After you have specified an application group, you can view the real-time analysis across all tiers and resources that are contained within the application. This gives you the ability to get an early understanding of a major change that is occurring across an application, which might be an indication of a cascading performance problem.
In general, when you are going to create an application group there are a couple of approaches to consider for the design.
The first is a business reason, this usually encompasses all the components that make up a business application as it is seen by the application owner. Like mentioned earlier, this is the typical client-server model with the presentation, application, and data management functions. For example, this may include the application resources that make up the healthcare system Epic; or the systems that support an internally written enrollment application for benefits.
The second is a technical reason, a design that creates visibility from a technology perspective. This means that different application tiers are used in a basic application definition. Most likely, they include technical components like storage, networking, or other infrastructure capabilities.
Often times there is a mix of both approaches, utilizing both technical and business reasons. The below diagram shows a picture of a Management Operations Group I created, which includes two hosts and three virtual machines.
Before you add an application to a Group, you can manage the Group Types by clicking on Configuration and then selecting Manage Group Types. From here; you can Add, Delete, or Modify group types.
To add a new group, from the Environment tab select Actions and then Create new group...
When adding a new application group, it is going to ask you for the Name of the group, a Description, the Type, the Policy, and Membership Type. From the example below, you can see I am creating a group for my vCloud Connector Components that help me manage virtual machines between my lab enviornment and VMware vCloud Hybrid Services (vCHS). I have a custom policy called Gold Support which I have chosen for this particular group of virtual machines. The membership into the group is going to be done manually.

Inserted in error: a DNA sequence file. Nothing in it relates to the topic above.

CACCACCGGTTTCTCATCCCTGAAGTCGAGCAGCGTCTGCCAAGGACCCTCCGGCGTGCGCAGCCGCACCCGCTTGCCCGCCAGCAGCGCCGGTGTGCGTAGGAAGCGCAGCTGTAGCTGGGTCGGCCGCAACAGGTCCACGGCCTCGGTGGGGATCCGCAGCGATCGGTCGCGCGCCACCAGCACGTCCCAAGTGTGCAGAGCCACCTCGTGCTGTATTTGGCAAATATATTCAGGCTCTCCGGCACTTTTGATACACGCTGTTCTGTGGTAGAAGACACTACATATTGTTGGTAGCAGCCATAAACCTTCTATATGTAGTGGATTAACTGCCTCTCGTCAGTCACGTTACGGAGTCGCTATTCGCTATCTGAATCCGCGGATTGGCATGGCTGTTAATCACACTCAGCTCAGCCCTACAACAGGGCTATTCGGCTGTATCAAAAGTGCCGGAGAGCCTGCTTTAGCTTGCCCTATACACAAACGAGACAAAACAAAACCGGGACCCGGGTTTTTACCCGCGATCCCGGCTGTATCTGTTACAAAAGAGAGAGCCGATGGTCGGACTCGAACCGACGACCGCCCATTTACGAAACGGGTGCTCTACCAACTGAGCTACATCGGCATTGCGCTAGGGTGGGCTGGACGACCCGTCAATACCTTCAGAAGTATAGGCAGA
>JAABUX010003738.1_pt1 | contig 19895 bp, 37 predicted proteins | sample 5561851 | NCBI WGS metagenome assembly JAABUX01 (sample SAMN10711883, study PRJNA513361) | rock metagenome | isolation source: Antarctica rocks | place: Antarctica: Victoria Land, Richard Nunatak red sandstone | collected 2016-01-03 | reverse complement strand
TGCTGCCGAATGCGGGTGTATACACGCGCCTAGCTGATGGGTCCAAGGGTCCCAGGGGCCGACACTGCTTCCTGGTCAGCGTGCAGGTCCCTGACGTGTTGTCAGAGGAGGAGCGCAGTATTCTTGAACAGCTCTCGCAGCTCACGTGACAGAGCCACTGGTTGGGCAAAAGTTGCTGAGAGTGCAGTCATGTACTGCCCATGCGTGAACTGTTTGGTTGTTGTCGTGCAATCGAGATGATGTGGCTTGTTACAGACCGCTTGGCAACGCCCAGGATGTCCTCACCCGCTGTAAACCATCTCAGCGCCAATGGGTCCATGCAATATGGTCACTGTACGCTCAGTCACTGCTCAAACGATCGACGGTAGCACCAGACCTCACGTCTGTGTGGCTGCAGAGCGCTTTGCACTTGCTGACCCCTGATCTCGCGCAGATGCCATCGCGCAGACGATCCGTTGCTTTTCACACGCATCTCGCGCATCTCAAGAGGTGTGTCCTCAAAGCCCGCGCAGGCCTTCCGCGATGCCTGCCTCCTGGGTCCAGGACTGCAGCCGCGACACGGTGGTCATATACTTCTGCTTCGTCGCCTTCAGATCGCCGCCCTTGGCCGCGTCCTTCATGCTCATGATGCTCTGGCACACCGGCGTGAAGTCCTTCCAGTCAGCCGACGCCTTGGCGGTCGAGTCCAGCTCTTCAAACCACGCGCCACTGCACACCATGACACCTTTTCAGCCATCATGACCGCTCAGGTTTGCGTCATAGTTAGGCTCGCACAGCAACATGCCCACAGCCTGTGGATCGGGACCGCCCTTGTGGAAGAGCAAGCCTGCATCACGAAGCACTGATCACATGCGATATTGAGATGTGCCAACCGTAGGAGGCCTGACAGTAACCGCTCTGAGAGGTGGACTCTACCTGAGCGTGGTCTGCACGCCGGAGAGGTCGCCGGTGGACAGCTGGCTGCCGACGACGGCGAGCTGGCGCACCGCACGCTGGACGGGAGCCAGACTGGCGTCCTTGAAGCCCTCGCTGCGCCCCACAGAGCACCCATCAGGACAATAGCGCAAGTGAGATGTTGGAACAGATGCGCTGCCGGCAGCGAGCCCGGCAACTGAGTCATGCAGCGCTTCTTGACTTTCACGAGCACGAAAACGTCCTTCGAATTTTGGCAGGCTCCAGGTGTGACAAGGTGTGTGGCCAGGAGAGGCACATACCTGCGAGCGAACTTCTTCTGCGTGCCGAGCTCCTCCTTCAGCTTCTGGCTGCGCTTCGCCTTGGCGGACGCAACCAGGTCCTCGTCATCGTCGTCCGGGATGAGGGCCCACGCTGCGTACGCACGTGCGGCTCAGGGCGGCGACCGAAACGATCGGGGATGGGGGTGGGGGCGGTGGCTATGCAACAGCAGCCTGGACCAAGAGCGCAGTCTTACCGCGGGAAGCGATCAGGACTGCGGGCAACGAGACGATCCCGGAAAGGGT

The next thing we are going to do is define the group membership, as you can see from the image below, we are going to expand our resource tree and then place a check mark next to the resource instances we want in our new group. In this case, I am going to select vCloud Connector Server and vCloud Connector Node and click Add.
To complete the group, we review the settings and click Finish. It will take a little while for it to populate the data in the different views, but now we should see the newly created group called Hybrid Cloud Connector under Application Tiers.
When looking at the Operations tab by Group we have a different view than the normal Hosts and Clusters, you will notice that the Health is for the entire custom group, in my case Management Operations. One item I find extremely helpful is the Top Offenders spark-lines. From this view, I can immediately see that my host 172.16.78.140 is having some issues with 0% health.
If I click on the host, I can see the reason I am having an issue is because it has a Fault warning.
Using Groups is a dynamic way of being able to look at a subset of resources that make up an application tier. It can help you focus on the resource capabilities for a business critical application, which you can set a different set of policies.
At the end of the day, it is all about supporting the line of business and making sure that the most critical applications are being monitored at the highest levels. With vCenter Operation Manager Groups, you can build application containers that help you observe the health of the overall application tier and the impact of changes that are happening to the environment.